At this point, I’m of the opinion that process will take the road much like the cellular phone companies traveled. Back in the 1990’s there were hundreds of cellular phone companies. They continued to acquire each other until we have really three in America today — Verizon, T Mobile, and At & T. I think that is exactly what will happen in the national direct cremation race and the surviving company(ies) will be well known as consumer brands and can likely raise funds through a public offering.
Anyway. . . . interesting thoughts for the future.
Final Thoughts — One of the electronic publications I read regularly is called “The Hustle“. It’s a free (kind of like Funeral Director Daily. . . you get what you pay for) daily e-mail concentrated on business and financial aspects. In today’s issue they published the 10 highest spenders of advertising dollars in the United States for 2020. I thought you might enjoy seeing it and then believing that spending promotion dollars has its returns.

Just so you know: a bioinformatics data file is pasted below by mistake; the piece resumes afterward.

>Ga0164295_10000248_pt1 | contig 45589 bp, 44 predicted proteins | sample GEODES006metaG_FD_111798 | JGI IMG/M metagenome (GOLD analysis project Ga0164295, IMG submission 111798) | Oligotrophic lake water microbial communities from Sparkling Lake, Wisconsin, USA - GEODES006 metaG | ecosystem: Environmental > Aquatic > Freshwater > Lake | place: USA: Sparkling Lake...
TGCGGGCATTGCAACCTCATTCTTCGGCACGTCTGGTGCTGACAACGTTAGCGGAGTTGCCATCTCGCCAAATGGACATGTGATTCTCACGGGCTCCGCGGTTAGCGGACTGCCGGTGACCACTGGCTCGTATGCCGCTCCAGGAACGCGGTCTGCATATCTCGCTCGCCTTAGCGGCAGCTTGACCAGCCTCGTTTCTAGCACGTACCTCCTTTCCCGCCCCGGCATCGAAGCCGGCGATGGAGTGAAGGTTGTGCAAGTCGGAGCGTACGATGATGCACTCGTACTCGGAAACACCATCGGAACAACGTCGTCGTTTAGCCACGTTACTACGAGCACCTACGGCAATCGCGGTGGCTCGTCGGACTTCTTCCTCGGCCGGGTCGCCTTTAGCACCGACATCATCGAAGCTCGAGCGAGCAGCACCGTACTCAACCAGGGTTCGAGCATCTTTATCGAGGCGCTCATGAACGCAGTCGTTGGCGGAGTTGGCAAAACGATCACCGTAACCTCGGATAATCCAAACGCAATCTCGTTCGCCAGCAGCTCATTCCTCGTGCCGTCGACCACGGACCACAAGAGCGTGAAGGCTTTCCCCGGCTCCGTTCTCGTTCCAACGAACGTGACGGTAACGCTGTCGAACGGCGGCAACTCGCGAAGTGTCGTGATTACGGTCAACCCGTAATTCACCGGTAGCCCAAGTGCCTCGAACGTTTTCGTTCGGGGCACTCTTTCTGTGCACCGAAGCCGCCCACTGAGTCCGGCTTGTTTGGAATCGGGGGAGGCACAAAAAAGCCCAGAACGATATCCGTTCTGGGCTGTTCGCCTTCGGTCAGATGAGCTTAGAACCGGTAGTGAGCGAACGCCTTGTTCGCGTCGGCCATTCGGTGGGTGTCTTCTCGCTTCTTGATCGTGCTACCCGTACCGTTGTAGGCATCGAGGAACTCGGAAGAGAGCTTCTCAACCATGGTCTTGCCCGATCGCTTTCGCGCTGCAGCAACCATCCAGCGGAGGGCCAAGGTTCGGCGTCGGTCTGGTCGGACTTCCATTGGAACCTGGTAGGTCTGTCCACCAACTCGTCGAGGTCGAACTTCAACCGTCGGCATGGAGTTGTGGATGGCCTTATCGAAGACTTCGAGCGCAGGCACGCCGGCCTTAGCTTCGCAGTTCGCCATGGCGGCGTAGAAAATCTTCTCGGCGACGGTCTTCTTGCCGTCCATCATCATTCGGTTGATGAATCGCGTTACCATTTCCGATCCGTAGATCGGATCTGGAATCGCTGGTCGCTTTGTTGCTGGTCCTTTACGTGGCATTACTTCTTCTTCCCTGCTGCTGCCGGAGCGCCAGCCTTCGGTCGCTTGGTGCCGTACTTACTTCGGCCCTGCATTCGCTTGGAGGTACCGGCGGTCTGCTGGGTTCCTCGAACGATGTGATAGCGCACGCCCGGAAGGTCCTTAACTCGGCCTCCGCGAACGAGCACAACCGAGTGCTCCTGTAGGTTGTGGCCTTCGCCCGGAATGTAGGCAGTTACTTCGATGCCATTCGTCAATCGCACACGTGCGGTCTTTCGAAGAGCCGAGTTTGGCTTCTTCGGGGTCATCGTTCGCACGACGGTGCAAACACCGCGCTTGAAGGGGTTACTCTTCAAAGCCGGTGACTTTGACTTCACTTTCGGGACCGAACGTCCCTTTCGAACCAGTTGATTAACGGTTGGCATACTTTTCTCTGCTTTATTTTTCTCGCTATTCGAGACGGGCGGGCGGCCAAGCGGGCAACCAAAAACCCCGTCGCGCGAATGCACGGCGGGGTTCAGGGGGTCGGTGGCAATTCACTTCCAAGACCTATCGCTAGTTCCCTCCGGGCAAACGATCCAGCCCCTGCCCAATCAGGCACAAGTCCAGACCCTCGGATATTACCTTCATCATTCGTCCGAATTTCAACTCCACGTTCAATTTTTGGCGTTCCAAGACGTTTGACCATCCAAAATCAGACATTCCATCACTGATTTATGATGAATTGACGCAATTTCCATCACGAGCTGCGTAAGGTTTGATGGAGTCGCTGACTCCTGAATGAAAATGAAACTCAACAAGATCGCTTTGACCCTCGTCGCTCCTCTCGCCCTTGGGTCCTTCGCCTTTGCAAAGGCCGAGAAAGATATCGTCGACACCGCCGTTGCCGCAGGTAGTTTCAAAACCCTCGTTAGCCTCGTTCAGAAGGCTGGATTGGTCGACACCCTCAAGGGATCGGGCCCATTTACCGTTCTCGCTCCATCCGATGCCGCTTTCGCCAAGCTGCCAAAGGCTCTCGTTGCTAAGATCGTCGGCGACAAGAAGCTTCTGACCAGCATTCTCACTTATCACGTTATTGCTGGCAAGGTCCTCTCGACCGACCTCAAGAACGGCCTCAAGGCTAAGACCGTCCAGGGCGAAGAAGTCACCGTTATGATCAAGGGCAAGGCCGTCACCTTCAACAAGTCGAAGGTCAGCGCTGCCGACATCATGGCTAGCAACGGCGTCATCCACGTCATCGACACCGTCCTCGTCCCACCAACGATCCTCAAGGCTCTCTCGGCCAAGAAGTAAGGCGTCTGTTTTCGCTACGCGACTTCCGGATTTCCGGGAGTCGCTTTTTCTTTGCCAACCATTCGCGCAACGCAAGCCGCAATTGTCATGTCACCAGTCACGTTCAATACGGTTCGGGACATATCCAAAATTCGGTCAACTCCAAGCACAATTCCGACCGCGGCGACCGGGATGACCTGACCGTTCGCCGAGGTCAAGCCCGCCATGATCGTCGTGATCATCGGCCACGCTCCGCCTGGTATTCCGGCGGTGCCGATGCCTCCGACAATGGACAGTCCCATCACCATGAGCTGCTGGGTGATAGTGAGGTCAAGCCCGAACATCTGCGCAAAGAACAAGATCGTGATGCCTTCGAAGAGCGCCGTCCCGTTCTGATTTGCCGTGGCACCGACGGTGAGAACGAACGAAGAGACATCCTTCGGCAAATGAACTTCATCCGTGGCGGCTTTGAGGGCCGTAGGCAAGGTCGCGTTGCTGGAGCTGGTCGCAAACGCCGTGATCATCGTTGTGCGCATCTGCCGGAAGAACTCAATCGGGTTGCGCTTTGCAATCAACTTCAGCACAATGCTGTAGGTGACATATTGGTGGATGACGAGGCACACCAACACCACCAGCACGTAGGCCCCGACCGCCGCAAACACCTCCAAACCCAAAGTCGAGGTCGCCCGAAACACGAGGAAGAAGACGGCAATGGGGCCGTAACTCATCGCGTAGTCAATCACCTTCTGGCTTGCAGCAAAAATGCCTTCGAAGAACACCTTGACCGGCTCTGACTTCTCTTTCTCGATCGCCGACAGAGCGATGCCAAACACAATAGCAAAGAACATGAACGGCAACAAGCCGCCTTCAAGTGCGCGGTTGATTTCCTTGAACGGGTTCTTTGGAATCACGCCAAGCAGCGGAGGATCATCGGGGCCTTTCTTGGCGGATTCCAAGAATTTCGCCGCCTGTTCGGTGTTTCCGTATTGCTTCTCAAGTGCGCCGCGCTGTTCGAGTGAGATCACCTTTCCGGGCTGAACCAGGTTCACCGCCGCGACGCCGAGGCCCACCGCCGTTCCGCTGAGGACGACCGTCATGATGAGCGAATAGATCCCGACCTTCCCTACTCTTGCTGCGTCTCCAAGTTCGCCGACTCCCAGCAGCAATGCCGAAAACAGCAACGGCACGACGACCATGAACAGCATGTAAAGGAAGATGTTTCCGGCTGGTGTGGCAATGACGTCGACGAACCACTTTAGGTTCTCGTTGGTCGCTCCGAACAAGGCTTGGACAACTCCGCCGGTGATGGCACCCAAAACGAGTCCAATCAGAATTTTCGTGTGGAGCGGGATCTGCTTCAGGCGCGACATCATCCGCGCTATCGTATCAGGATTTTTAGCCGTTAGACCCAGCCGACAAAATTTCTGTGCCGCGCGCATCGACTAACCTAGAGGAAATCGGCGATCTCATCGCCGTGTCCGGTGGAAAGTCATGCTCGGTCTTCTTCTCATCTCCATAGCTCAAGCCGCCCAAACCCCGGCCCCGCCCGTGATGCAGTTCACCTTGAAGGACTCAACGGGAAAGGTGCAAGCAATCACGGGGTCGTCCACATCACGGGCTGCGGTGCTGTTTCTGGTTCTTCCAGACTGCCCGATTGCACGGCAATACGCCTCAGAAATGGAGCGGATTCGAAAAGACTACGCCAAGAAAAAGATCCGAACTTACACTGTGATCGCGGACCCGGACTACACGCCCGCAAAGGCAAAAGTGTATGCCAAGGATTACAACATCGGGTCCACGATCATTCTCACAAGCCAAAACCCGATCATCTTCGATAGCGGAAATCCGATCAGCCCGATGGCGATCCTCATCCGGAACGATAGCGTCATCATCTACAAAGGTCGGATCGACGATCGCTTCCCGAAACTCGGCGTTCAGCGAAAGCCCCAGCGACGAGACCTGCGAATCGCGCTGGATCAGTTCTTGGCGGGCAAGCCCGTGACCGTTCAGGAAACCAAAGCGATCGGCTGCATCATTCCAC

For Amazon, it was pointed out, that as big as they are, that spend is over 4% of their annual sales. What percentage of your funeral home annual sales do you spend on keeping your name in the public?
Have a Great Weekend!!!
Disclaimer— The author of this article owns stock positions in Hillenbrand Industries, Service Corporation International, Park Lawn Corporation, and Security National Financial Corporation.
More news from the world of Death Care:
- Saskatchewan funeral homes preparing for rise in demand, ask for vaccine priority amid COVID-19. News video and printed article. Global News Canada
- Former Hazen and Jaeger Funeral Home building on Monroe Street sells for $1.1 million. The Spokesman-Review (WA)
- Obituary: Robert A. Hyde (WA)
- Throwback Thursday: National Cemetery System. News video and printed article. Valley News CBS 4 (TX)